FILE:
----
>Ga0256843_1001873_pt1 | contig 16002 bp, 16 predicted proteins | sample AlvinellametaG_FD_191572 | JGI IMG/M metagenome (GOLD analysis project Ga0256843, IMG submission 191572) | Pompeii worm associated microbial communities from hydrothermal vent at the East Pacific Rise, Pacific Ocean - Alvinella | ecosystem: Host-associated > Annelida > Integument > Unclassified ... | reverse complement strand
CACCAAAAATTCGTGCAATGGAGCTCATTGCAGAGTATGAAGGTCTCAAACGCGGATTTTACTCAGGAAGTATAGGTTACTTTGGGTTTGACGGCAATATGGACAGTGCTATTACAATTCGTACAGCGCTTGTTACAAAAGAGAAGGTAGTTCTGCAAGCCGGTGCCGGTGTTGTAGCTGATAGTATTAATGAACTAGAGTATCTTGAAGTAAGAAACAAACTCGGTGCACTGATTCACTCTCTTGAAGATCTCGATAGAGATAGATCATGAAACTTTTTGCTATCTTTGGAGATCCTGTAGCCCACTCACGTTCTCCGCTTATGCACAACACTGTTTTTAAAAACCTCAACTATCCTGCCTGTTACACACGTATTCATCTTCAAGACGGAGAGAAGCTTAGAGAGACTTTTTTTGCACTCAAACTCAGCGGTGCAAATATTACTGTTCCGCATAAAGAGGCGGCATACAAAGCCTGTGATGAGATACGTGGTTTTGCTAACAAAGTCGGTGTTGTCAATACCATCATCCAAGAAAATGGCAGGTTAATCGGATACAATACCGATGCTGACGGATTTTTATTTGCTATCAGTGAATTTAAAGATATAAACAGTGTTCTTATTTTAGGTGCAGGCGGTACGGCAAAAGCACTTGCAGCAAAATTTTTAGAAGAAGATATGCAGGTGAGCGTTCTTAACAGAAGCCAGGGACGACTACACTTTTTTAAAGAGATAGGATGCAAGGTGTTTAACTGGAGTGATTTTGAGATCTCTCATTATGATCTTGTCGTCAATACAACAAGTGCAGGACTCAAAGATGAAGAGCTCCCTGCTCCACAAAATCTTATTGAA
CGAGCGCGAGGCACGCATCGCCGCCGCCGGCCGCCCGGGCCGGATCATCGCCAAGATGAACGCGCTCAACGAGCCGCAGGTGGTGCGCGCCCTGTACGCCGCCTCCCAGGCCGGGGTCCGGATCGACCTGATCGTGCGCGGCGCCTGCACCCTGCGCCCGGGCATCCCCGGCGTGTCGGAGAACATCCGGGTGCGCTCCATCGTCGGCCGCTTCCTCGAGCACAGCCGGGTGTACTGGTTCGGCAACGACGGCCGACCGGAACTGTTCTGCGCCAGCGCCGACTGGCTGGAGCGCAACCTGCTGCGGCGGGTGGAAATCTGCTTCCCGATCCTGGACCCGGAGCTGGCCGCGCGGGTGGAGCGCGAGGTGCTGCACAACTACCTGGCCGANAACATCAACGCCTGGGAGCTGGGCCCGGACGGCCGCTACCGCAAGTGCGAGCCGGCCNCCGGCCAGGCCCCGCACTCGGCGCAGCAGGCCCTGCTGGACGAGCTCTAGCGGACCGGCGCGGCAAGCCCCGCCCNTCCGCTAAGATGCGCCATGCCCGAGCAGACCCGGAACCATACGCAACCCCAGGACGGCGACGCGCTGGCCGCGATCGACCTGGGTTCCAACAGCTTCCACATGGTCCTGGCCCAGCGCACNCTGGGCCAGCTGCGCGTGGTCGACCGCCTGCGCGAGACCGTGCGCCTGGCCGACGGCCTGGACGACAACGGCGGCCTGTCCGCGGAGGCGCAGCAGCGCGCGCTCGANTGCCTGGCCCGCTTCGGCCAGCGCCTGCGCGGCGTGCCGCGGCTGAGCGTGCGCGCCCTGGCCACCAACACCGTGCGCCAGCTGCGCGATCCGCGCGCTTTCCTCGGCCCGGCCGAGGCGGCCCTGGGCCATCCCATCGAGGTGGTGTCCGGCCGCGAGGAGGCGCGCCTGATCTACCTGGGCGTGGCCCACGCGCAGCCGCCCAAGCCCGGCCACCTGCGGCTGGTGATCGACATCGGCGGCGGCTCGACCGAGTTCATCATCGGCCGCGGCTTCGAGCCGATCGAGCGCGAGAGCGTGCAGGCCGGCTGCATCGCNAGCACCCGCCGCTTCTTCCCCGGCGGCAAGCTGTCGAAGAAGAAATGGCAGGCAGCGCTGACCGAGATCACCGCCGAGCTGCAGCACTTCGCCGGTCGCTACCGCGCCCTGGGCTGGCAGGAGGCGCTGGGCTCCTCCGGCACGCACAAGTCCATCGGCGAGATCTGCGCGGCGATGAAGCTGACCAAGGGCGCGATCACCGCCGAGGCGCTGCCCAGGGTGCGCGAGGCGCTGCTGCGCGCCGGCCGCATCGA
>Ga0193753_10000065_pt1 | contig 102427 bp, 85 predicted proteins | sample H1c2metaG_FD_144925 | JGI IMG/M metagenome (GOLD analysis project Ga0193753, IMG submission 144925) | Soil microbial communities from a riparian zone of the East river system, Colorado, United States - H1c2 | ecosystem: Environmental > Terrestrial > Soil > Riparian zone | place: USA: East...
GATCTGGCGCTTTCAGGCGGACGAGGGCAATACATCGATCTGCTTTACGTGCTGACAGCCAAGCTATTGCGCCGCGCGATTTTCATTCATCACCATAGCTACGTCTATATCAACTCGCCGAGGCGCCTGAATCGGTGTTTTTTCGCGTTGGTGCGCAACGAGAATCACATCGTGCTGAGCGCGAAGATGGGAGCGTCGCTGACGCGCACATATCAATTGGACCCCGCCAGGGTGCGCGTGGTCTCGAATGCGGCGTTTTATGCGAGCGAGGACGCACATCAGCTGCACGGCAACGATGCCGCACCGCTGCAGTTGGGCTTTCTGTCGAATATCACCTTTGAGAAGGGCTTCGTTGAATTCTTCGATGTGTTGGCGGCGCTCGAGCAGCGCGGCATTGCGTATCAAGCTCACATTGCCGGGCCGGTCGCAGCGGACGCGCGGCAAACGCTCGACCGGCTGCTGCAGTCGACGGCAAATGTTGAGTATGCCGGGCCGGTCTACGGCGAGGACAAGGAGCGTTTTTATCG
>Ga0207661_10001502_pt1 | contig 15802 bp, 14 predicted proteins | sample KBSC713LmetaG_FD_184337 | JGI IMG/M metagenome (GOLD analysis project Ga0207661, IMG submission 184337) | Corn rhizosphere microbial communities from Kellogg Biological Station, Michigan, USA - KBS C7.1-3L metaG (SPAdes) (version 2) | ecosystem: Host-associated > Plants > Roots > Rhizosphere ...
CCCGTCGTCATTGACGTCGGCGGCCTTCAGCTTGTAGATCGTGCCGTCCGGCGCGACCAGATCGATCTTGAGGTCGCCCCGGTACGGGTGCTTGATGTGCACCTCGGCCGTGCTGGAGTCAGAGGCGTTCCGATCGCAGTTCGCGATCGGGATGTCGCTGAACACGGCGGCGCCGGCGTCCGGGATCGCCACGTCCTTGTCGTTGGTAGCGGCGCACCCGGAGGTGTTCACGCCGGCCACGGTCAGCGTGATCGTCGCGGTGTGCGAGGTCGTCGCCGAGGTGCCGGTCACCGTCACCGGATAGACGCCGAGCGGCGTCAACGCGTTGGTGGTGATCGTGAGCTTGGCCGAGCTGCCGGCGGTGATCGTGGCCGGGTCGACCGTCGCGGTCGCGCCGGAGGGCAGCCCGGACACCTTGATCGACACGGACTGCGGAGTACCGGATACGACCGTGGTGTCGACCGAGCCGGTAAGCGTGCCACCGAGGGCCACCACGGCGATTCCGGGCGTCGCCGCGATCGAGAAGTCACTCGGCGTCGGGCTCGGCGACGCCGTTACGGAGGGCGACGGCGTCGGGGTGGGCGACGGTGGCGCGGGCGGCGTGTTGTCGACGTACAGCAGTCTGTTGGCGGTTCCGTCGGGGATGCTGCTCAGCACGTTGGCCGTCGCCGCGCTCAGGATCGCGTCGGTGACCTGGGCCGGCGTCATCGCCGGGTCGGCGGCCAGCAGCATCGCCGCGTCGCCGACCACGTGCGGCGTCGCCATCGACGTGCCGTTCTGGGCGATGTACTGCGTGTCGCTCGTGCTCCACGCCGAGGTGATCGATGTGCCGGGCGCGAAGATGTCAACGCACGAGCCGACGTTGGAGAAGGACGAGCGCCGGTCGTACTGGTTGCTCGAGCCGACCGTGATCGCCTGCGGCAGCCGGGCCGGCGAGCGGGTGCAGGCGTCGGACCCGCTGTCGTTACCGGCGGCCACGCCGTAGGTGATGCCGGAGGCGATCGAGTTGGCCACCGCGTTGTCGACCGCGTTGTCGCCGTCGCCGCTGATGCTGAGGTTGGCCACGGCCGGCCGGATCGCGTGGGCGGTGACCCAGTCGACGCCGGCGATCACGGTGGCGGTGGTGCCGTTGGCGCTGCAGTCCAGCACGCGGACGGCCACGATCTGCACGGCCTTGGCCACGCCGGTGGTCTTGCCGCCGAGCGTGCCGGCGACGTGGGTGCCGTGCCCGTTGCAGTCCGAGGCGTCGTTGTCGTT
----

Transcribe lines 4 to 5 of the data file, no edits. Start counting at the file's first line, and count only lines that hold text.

>Ga0193753_10000065_pt1 | contig 102427 bp, 85 predicted proteins | sample H1c2metaG_FD_144925 | JGI IMG/M metagenome (GOLD analysis project Ga0193753, IMG submission 144925) | Soil microbial communities from a riparian zone of the East river system, Colorado, United States - H1c2 | ecosystem: Environmental > Terrestrial > Soil > Riparian zone | place: USA: East...
GATCTGGCGCTTTCAGGCGGACGAGGGCAATACATCGATCTGCTTTACGTGCTGACAGCCAAGCTATTGCGCCGCGCGATTTTCATTCATCACCATAGCTACGTCTATATCAACTCGCCGAGGCGCCTGAATCGGTGTTTTTTCGCGTTGGTGCGCAACGAGAATCACATCGTGCTGAGCGCGAAGATGGGAGCGTCGCTGACGCGCACATATCAATTGGACCCCGCCAGGGTGCGCGTGGTCTCGAATGCGGCGTTTTATGCGAGCGAGGACGCACATCAGCTGCACGGCAACGATGCCGCACCGCTGCAGTTGGGCTTTCTGTCGAATATCACCTTTGAGAAGGGCTTCGTTGAATTCTTCGATGTGTTGGCGGCGCTCGAGCAGCGCGGCATTGCGTATCAAGCTCACATTGCCGGGCCGGTCGCAGCGGACGCGCGGCAAACGCTCGACCGGCTGCTGCAGTCGACGGCAAATGTTGAGTATGCCGGGCCGGTCTACGGCGAGGACAAGGAGCGTTTTTATCG